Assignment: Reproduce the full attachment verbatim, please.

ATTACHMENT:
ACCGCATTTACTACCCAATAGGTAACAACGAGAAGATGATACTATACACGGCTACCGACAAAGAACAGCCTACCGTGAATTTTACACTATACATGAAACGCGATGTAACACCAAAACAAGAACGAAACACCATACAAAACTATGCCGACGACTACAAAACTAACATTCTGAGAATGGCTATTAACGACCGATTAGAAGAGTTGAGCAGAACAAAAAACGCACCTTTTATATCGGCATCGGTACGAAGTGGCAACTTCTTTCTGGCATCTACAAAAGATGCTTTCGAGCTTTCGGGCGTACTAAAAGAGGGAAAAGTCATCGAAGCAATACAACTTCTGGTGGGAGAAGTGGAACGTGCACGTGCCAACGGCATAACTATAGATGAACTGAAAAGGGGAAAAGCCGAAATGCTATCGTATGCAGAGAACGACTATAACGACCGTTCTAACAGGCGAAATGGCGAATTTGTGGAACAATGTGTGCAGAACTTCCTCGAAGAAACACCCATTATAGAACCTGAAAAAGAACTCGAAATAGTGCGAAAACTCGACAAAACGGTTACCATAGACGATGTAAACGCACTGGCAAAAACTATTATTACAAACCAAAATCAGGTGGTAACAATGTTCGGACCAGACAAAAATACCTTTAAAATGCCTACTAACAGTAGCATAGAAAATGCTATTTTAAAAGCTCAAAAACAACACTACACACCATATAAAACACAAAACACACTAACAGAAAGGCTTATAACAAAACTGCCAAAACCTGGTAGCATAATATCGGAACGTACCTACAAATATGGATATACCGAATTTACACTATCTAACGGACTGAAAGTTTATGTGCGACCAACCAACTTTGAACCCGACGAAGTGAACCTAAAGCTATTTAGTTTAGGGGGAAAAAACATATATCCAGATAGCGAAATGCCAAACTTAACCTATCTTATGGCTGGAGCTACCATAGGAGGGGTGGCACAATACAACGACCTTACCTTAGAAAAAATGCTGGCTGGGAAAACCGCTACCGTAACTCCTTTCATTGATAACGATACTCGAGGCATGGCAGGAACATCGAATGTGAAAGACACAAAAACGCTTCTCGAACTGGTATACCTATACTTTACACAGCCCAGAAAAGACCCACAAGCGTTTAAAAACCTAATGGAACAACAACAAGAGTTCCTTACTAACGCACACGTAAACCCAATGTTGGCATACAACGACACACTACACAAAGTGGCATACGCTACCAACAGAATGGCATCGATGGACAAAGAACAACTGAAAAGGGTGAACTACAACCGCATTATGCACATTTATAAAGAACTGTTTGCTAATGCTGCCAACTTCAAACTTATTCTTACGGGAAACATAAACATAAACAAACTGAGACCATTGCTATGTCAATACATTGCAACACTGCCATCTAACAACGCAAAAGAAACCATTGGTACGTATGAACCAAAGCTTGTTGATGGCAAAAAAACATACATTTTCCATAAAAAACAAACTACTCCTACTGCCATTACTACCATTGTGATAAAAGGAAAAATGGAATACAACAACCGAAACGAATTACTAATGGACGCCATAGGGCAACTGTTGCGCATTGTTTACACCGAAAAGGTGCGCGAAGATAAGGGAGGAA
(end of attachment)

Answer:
ACCGCATTTACTACCCAATAGGTAACAACGAGAAGATGATACTATACACGGCTACCGACAAAGAACAGCCTACCGTGAATTTTACACTATACATGAAACGCGATGTAACACCAAAACAAGAACGAAACACCATACAAAACTATGCCGACGACTACAAAACTAACATTCTGAGAATGGCTATTAACGACCGATTAGAAGAGTTGAGCAGAACAAAAAACGCACCTTTTATATCGGCATCGGTACGAAGTGGCAACTTCTTTCTGGCATCTACAAAAGATGCTTTCGAGCTTTCGGGCGTACTAAAAGAGGGAAAAGTCATCGAAGCAATACAACTTCTGGTGGGAGAAGTGGAACGTGCACGTGCCAACGGCATAACTATAGATGAACTGAAAAGGGGAAAAGCCGAAATGCTATCGTATGCAGAGAACGACTATAACGACCGTTCTAACAGGCGAAATGGCGAATTTGTGGAACAATGTGTGCAGAACTTCCTCGAAGAAACACCCATTATAGAACCTGAAAAAGAACTCGAAATAGTGCGAAAACTCGACAAAACGGTTACCATAGACGATGTAAACGCACTGGCAAAAACTATTATTACAAACCAAAATCAGGTGGTAACAATGTTCGGACCAGACAAAAATACCTTTAAAATGCCTACTAACAGTAGCATAGAAAATGCTATTTTAAAAGCTCAAAAACAACACTACACACCATATAAAACACAAAACACACTAACAGAAAGGCTTATAACAAAACTGCCAAAACCTGGTAGCATAATATCGGAACGTACCTACAAATATGGATATACCGAATTTACACTATCTAACGGACTGAAAGTTTATGTGCGACCAACCAACTTTGAACCCGACGAAGTGAACCTAAAGCTATTTAGTTTAGGGGGAAAAAACATATATCCAGATAGCGAAATGCCAAACTTAACCTATCTTATGGCTGGAGCTACCATAGGAGGGGTGGCACAATACAACGACCTTACCTTAGAAAAAATGCTGGCTGGGAAAACCGCTACCGTAACTCCTTTCATTGATAACGATACTCGAGGCATGGCAGGAACATCGAATGTGAAAGACACAAAAACGCTTCTCGAACTGGTATACCTATACTTTACACAGCCCAGAAAAGACCCACAAGCGTTTAAAAACCTAATGGAACAACAACAAGAGTTCCTTACTAACGCACACGTAAACCCAATGTTGGCATACAACGACACACTACACAAAGTGGCATACGCTACCAACAGAATGGCATCGATGGACAAAGAACAACTGAAAAGGGTGAACTACAACCGCATTATGCACATTTATAAAGAACTGTTTGCTAATGCTGCCAACTTCAAACTTATTCTTACGGGAAACATAAACATAAACAAACTGAGACCATTGCTATGTCAATACATTGCAACACTGCCATCTAACAACGCAAAAGAAACCATTGGTACGTATGAACCAAAGCTTGTTGATGGCAAAAAAACATACATTTTCCATAAAAAACAAACTACTCCTACTGCCATTACTACCATTGTGATAAAAGGAAAAATGGAATACAACAACCGAAACGAATTACTAATGGACGCCATAGGGCAACTGTTGCGCATTGTTTACACCGAAAAGGTGCGCGAAGATAAGGGAGGAA